The physical and mental challenges of everyday life are intensified during pregnancy. Prenatal yoga can be a great way to prepare for childbirth.
During the time of your pregnancy, you’ll be looking for ways to relax or stay fit, you might be considering prenatal yoga. But did you know that prenatal yoga might also help you prepare for labor and promote your baby’s health?
Before you start prenatal yoga, understand the range of possible benefits, as well as what a typical class entails and important safety tips.
What are the benefits of prenatal yoga?
Much like other types of childbirth-preparation classes, prenatal yoga is a multifaceted approach to exercise that encourages stretching, mental centering, and focused breathing. Research suggests that prenatal yoga is safe and can have many benefits for pregnant women and their babies.
Prenatal yoga can:
- Improve sleep
- Reduce stress and anxiety
- Increase the strength, flexibility, and endurance of muscles needed for childbirth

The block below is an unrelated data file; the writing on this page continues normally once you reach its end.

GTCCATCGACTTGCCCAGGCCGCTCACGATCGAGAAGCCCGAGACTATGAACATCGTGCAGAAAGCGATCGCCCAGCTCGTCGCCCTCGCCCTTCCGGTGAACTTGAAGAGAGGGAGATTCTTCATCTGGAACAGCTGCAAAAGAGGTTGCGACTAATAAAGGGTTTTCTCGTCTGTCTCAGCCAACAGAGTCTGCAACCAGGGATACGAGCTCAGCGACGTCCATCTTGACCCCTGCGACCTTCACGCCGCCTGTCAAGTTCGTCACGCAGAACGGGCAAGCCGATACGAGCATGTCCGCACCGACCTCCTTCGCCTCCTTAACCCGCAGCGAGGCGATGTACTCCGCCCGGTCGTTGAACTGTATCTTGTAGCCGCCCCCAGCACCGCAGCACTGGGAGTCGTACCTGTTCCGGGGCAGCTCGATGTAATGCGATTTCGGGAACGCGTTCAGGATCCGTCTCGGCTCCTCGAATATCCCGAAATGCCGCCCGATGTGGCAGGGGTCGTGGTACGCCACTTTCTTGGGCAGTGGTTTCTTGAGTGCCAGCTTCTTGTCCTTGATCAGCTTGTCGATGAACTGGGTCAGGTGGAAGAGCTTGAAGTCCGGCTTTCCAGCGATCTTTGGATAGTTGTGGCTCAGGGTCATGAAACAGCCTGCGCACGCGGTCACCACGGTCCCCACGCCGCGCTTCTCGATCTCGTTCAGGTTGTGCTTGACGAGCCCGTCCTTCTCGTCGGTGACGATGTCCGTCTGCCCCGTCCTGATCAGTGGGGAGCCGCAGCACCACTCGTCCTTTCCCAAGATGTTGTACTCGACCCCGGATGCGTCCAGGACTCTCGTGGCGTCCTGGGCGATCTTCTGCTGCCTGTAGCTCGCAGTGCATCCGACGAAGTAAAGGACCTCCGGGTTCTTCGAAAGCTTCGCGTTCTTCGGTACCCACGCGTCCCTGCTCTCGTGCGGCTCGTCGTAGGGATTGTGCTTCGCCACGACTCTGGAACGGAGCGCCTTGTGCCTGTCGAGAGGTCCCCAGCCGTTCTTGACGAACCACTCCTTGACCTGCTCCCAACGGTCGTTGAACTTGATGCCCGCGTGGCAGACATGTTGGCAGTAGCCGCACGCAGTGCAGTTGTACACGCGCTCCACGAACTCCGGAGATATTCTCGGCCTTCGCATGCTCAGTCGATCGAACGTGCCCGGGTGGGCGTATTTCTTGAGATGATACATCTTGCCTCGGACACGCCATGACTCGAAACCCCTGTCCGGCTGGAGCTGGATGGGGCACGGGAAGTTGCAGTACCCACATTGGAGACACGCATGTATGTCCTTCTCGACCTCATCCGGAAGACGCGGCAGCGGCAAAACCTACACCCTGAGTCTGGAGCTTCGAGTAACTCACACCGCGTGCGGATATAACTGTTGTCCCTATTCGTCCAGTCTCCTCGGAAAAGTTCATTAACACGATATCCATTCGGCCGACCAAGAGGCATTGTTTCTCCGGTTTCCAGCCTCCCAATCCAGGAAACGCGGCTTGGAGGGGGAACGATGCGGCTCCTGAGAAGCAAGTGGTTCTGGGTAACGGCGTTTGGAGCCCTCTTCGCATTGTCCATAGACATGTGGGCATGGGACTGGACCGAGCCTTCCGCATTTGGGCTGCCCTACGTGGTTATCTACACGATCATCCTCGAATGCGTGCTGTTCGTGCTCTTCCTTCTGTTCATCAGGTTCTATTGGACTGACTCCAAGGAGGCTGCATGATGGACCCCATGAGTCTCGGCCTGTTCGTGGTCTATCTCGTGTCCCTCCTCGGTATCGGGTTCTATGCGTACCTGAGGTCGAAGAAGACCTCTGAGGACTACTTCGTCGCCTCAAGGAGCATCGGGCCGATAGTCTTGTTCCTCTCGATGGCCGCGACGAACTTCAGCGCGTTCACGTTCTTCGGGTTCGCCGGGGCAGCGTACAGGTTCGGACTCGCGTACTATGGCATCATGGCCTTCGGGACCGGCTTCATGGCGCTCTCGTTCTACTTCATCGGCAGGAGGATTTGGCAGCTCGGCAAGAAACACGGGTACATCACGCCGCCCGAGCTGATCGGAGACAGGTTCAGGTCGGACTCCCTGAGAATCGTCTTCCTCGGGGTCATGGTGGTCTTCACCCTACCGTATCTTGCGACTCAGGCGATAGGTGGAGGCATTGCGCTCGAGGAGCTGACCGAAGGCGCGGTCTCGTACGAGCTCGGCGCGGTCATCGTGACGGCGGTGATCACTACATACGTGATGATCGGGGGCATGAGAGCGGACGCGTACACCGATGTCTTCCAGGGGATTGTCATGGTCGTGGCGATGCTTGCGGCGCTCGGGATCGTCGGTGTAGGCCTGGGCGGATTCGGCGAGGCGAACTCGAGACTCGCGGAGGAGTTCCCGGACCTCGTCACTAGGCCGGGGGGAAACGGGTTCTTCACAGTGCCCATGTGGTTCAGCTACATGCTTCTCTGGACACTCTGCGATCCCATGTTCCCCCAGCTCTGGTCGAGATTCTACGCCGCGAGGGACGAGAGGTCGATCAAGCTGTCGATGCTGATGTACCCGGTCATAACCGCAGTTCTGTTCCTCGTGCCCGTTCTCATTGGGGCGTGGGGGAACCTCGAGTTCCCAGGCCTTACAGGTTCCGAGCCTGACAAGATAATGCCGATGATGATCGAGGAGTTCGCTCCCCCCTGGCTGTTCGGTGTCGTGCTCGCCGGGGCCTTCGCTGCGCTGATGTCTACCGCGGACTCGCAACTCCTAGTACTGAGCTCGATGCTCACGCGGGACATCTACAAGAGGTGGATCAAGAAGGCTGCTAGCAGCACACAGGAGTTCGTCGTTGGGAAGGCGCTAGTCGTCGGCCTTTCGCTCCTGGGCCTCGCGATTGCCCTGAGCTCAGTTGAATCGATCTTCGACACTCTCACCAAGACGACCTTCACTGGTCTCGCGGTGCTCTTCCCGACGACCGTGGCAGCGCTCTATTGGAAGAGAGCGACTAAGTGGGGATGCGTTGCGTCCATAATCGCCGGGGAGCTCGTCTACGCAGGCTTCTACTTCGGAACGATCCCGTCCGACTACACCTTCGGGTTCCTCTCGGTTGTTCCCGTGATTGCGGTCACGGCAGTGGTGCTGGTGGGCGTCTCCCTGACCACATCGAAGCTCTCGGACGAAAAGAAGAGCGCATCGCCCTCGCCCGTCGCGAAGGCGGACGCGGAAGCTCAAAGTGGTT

- Decrease lower back pain, nausea, headaches, and shortness of breath
Prenatal yoga can also help you meet and bond with other pregnant women and prepare for the stress of being a new parent.
What happens during a typical prenatal yoga class?
A typical prenatal yoga class involves:
- You’ll be encouraged to focus on breathing in and out slowly and deeply through the nose. Prenatal yoga breathing techniques might help you reduce or manage shortness of breath during pregnancy and work through contractions during labor.
- Gentle stretching. You’ll be encouraged to gently move different areas of your body, such as your neck and arms, through their full range of motion.
- While standing, sitting, or lying on the ground, you’ll gently move your body into different positions aimed at developing your strength, flexibility, and balance. Props — such as blankets, cushions, and belts — might be used to provide support and comfort.
- Cool down and relax. At the end of each prenatal yoga class, you’ll relax your muscles and restore your resting heart rate and breathing rhythm. You might be encouraged to listen to your own breathing, pay close attention to sensations, thoughts, and emotions, or repeat a mantra or word to bring about a state of self-awareness and inner calm.